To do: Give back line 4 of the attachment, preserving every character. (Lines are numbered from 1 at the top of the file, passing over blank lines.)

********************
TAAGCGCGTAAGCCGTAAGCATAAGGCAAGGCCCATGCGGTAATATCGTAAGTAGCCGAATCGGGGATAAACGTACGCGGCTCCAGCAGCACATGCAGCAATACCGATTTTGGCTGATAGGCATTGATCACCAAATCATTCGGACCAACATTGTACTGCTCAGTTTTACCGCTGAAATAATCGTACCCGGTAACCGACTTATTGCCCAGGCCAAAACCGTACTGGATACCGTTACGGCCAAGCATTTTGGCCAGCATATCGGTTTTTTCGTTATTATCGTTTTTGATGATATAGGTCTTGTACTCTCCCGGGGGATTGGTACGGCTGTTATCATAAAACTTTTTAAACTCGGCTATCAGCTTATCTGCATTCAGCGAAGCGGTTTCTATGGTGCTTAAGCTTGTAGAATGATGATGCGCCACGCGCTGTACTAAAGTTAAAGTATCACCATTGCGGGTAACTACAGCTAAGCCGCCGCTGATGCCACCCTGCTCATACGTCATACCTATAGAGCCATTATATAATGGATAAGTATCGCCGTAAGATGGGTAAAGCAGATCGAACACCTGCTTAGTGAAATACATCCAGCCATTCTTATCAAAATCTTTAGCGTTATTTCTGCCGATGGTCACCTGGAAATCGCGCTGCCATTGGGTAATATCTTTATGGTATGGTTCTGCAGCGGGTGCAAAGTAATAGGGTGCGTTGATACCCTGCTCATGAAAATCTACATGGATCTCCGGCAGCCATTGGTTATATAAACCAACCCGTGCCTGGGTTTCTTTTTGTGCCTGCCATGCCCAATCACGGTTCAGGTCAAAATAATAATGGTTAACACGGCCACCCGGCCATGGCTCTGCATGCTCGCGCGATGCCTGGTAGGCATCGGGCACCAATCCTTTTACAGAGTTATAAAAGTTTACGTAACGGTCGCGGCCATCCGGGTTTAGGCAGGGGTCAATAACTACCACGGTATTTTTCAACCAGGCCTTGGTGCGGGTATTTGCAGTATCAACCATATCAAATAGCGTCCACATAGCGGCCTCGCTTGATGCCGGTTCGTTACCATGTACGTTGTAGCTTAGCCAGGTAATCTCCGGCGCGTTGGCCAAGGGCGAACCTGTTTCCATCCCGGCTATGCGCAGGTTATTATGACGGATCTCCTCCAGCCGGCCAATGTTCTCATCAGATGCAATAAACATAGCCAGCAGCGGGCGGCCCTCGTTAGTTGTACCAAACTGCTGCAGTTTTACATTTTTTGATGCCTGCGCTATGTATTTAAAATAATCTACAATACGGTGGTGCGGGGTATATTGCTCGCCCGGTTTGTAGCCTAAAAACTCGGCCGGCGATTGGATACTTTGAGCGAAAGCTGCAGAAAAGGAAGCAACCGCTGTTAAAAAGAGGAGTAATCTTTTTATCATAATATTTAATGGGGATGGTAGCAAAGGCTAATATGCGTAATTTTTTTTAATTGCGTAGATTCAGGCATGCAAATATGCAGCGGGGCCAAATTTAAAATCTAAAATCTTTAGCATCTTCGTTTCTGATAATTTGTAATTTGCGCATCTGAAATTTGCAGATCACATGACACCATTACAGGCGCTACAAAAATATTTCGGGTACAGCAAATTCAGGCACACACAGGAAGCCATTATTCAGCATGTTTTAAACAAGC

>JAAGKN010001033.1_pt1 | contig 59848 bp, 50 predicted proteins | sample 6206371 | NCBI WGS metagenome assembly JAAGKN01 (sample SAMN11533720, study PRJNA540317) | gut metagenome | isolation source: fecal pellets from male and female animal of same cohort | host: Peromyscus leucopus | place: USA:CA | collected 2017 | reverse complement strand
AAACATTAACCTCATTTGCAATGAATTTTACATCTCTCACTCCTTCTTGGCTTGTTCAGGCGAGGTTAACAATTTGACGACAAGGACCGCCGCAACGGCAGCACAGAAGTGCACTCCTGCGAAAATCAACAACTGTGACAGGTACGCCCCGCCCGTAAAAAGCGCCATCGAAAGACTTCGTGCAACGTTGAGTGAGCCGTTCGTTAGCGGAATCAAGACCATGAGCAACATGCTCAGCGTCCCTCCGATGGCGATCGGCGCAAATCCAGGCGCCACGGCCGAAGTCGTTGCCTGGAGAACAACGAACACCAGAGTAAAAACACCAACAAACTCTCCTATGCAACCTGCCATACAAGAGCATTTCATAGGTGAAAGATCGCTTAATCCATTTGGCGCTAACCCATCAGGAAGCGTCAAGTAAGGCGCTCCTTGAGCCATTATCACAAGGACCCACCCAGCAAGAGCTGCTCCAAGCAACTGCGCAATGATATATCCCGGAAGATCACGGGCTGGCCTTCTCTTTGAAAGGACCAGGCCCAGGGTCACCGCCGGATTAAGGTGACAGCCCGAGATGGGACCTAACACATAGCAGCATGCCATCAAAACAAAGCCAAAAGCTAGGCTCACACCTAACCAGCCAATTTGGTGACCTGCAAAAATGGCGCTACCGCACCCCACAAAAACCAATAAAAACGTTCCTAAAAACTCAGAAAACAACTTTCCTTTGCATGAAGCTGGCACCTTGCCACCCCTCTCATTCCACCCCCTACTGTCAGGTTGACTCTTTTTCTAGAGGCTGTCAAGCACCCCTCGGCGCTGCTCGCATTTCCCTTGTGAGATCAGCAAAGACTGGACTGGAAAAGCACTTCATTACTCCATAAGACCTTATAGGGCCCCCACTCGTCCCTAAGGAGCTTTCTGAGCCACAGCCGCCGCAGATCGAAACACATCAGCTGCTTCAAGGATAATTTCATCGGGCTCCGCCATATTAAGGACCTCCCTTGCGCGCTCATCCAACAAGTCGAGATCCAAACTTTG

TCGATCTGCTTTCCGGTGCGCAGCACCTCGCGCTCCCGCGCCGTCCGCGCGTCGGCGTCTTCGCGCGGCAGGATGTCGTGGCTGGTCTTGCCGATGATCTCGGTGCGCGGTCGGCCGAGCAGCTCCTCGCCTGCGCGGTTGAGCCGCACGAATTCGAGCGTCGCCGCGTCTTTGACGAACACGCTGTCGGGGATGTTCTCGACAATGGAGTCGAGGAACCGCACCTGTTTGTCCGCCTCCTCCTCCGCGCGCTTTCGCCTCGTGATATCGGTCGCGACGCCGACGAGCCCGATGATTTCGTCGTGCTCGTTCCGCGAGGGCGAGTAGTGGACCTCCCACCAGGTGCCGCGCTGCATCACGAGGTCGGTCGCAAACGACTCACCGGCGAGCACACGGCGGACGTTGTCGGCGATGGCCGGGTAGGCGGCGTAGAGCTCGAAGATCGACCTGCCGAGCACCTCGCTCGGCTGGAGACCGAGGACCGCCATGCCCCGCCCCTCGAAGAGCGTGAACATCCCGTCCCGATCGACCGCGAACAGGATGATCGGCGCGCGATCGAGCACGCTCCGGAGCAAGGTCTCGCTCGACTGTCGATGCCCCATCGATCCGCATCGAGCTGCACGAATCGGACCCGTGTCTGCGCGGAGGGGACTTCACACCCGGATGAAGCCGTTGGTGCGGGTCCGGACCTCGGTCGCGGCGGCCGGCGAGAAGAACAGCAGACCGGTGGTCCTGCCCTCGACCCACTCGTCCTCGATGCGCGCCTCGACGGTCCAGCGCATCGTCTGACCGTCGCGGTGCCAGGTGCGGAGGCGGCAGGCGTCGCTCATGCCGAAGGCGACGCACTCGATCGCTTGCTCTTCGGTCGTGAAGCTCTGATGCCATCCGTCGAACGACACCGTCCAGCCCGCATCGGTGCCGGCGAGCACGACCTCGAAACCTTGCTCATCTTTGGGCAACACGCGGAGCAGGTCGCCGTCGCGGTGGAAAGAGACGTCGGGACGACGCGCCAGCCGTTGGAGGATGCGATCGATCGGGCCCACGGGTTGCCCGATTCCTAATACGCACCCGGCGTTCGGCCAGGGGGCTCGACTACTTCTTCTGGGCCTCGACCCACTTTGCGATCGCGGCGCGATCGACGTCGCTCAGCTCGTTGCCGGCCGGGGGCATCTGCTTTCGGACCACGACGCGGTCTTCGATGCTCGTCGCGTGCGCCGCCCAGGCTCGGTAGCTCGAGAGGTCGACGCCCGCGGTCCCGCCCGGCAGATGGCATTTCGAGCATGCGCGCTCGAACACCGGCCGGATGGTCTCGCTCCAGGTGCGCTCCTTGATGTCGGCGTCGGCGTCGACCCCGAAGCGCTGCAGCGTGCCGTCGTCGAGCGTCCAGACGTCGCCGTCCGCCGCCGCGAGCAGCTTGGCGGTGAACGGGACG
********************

TCGATCTGCTTTCCGGTGCGCAGCACCTCGCGCTCCCGCGCCGTCCGCGCGTCGGCGTCTTCGCGCGGCAGGATGTCGTGGCTGGTCTTGCCGATGATCTCGGTGCGCGGTCGGCCGAGCAGCTCCTCGCCTGCGCGGTTGAGCCGCACGAATTCGAGCGTCGCCGCGTCTTTGACGAACACGCTGTCGGGGATGTTCTCGACAATGGAGTCGAGGAACCGCACCTGTTTGTCCGCCTCCTCCTCCGCGCGCTTTCGCCTCGTGATATCGGTCGCGACGCCGACGAGCCCGATGATTTCGTCGTGCTCGTTCCGCGAGGGCGAGTAGTGGACCTCCCACCAGGTGCCGCGCTGCATCACGAGGTCGGTCGCAAACGACTCACCGGCGAGCACACGGCGGACGTTGTCGGCGATGGCCGGGTAGGCGGCGTAGAGCTCGAAGATCGACCTGCCGAGCACCTCGCTCGGCTGGAGACCGAGGACCGCCATGCCCCGCCCCTCGAAGAGCGTGAACATCCCGTCCCGATCGACCGCGAACAGGATGATCGGCGCGCGATCGAGCACGCTCCGGAGCAAGGTCTCGCTCGACTGTCGATGCCCCATCGATCCGCATCGAGCTGCACGAATCGGACCCGTGTCTGCGCGGAGGGGACTTCACACCCGGATGAAGCCGTTGGTGCGGGTCCGGACCTCGGTCGCGGCGGCCGGCGAGAAGAACAGCAGACCGGTGGTCCTGCCCTCGACCCACTCGTCCTCGATGCGCGCCTCGACGGTCCAGCGCATCGTCTGACCGTCGCGGTGCCAGGTGCGGAGGCGGCAGGCGTCGCTCATGCCGAAGGCGACGCACTCGATCGCTTGCTCTTCGGTCGTGAAGCTCTGATGCCATCCGTCGAACGACACCGTCCAGCCCGCATCGGTGCCGGCGAGCACGACCTCGAAACCTTGCTCATCTTTGGGCAACACGCGGAGCAGGTCGCCGTCGCGGTGGAAAGAGACGTCGGGACGACGCGCCAGCCGTTGGAGGATGCGATCGATCGGGCCCACGGGTTGCCCGATTCCTAATACGCACCCGGCGTTCGGCCAGGGGGCTCGACTACTTCTTCTGGGCCTCGACCCACTTTGCGATCGCGGCGCGATCGACGTCGCTCAGCTCGTTGCCGGCCGGGGGCATCTGCTTTCGGACCACGACGCGGTCTTCGATGCTCGTCGCGTGCGCCGCCCAGGCTCGGTAGCTCGAGAGGTCGACGCCCGCGGTCCCGCCCGGCAGATGGCATTTCGAGCATGCGCGCTCGAACACCGGCCGGATGGTCTCGCTCCAGGTGCGCTCCTTGATGTCGGCGTCGGCGTCGACCCCGAAGCGCTGCAGCGTGCCGTCGTCGAGCGTCCAGACGTCGCCGTCCGCCGCCGCGAGCAGCTTGGCGGTGAACGGGACG